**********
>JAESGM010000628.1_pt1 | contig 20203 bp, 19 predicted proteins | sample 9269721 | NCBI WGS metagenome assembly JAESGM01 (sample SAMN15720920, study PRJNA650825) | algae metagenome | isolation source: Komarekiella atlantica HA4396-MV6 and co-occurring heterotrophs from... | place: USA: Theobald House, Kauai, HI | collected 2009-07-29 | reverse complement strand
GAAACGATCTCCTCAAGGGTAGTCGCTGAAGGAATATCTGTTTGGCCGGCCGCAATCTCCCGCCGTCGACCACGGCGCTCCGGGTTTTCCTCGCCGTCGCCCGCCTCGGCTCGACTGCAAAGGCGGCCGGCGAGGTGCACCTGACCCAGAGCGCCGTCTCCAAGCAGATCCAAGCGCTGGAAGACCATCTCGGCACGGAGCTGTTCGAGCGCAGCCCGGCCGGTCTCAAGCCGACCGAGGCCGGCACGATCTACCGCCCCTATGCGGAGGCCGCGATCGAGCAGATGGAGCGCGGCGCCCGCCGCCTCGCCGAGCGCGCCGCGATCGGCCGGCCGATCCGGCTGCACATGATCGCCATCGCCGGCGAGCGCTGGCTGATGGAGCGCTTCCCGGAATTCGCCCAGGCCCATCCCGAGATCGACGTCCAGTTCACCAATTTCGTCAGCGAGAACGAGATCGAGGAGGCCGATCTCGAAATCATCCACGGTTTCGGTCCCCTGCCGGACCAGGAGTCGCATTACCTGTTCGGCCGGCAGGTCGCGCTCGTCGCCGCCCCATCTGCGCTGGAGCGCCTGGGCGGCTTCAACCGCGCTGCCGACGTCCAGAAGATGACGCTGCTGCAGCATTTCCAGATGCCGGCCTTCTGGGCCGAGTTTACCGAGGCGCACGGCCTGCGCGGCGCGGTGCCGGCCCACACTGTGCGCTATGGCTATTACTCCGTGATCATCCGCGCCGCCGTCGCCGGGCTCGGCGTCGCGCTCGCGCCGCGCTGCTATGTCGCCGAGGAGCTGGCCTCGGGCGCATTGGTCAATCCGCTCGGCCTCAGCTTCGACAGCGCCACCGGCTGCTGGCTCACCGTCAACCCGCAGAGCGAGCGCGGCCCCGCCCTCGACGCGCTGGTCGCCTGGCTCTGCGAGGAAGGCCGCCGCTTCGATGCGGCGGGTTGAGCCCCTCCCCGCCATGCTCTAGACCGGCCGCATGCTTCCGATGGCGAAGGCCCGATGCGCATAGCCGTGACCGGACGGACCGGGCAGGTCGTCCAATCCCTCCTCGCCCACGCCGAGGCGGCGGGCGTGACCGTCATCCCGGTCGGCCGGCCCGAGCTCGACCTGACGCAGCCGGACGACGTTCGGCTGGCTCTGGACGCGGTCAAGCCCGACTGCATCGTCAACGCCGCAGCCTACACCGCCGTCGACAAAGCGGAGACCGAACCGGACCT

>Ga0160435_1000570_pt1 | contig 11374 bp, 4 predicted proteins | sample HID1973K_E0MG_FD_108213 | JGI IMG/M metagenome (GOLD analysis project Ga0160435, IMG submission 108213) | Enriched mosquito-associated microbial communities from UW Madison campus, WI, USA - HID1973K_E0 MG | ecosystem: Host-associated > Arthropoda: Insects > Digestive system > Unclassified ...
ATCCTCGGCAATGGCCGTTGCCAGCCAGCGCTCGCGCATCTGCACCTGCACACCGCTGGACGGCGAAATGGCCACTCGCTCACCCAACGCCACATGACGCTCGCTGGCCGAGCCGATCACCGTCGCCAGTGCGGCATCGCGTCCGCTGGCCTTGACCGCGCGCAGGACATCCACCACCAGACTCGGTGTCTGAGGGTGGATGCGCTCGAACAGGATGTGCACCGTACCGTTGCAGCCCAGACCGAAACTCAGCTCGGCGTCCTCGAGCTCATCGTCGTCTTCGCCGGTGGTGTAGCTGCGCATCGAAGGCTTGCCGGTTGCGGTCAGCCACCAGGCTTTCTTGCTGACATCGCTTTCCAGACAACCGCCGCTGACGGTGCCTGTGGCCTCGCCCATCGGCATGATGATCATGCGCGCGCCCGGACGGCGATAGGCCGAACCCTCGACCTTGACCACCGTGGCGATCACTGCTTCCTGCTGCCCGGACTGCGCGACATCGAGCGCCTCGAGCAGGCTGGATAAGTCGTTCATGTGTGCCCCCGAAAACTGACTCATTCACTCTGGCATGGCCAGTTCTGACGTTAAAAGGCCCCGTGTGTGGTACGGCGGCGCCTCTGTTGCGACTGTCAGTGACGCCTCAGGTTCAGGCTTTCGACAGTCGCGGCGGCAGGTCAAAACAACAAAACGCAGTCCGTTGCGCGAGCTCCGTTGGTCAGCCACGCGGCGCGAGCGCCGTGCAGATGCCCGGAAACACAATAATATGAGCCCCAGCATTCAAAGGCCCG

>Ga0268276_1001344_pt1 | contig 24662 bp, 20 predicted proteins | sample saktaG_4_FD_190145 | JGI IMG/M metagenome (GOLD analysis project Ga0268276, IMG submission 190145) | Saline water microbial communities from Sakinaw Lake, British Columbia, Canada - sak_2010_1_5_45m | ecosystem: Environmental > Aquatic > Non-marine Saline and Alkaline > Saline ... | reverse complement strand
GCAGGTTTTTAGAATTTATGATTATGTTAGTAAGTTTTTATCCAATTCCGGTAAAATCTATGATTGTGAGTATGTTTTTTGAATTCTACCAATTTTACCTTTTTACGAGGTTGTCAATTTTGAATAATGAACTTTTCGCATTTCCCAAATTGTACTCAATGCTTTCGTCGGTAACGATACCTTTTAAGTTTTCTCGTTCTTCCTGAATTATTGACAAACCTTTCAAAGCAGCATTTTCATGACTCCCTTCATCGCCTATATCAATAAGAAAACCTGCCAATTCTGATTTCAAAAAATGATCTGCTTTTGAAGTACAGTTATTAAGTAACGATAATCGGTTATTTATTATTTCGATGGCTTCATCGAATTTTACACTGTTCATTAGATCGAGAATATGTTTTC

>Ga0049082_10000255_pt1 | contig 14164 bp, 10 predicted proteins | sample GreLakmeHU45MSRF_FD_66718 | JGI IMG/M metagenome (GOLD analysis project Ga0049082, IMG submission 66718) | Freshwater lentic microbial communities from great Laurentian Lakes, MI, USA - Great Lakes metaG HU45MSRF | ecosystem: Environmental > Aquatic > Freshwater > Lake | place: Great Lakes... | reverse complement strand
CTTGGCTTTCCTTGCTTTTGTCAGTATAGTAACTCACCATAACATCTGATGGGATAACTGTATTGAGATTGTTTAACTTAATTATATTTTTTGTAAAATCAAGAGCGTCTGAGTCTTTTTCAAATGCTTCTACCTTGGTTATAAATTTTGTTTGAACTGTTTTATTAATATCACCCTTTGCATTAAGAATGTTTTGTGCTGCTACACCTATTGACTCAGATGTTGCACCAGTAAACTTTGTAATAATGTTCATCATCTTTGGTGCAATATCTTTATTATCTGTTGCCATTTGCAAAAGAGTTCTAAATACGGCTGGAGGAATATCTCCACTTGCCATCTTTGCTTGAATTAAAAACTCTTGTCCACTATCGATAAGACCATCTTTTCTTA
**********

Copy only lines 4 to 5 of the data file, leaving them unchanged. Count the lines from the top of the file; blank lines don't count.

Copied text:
ATCCTCGGCAATGGCCGTTGCCAGCCAGCGCTCGCGCATCTGCACCTGCACACCGCTGGACGGCGAAATGGCCACTCGCTCACCCAACGCCACATGACGCTCGCTGGCCGAGCCGATCACCGTCGCCAGTGCGGCATCGCGTCCGCTGGCCTTGACCGCGCGCAGGACATCCACCACCAGACTCGGTGTCTGAGGGTGGATGCGCTCGAACAGGATGTGCACCGTACCGTTGCAGCCCAGACCGAAACTCAGCTCGGCGTCCTCGAGCTCATCGTCGTCTTCGCCGGTGGTGTAGCTGCGCATCGAAGGCTTGCCGGTTGCGGTCAGCCACCAGGCTTTCTTGCTGACATCGCTTTCCAGACAACCGCCGCTGACGGTGCCTGTGGCCTCGCCCATCGGCATGATGATCATGCGCGCGCCCGGACGGCGATAGGCCGAACCCTCGACCTTGACCACCGTGGCGATCACTGCTTCCTGCTGCCCGGACTGCGCGACATCGAGCGCCTCGAGCAGGCTGGATAAGTCGTTCATGTGTGCCCCCGAAAACTGACTCATTCACTCTGGCATGGCCAGTTCTGACGTTAAAAGGCCCCGTGTGTGGTACGGCGGCGCCTCTGTTGCGACTGTCAGTGACGCCTCAGGTTCAGGCTTTCGACAGTCGCGGCGGCAGGTCAAAACAACAAAACGCAGTCCGTTGCGCGAGCTCCGTTGGTCAGCCACGCGGCGCGAGCGCCGTGCAGATGCCCGGAAACACAATAATATGAGCCCCAGCATTCAAAGGCCCG

>Ga0268276_1001344_pt1 | contig 24662 bp, 20 predicted proteins | sample saktaG_4_FD_190145 | JGI IMG/M metagenome (GOLD analysis project Ga0268276, IMG submission 190145) | Saline water microbial communities from Sakinaw Lake, British Columbia, Canada - sak_2010_1_5_45m | ecosystem: Environmental > Aquatic > Non-marine Saline and Alkaline > Saline ... | reverse complement strand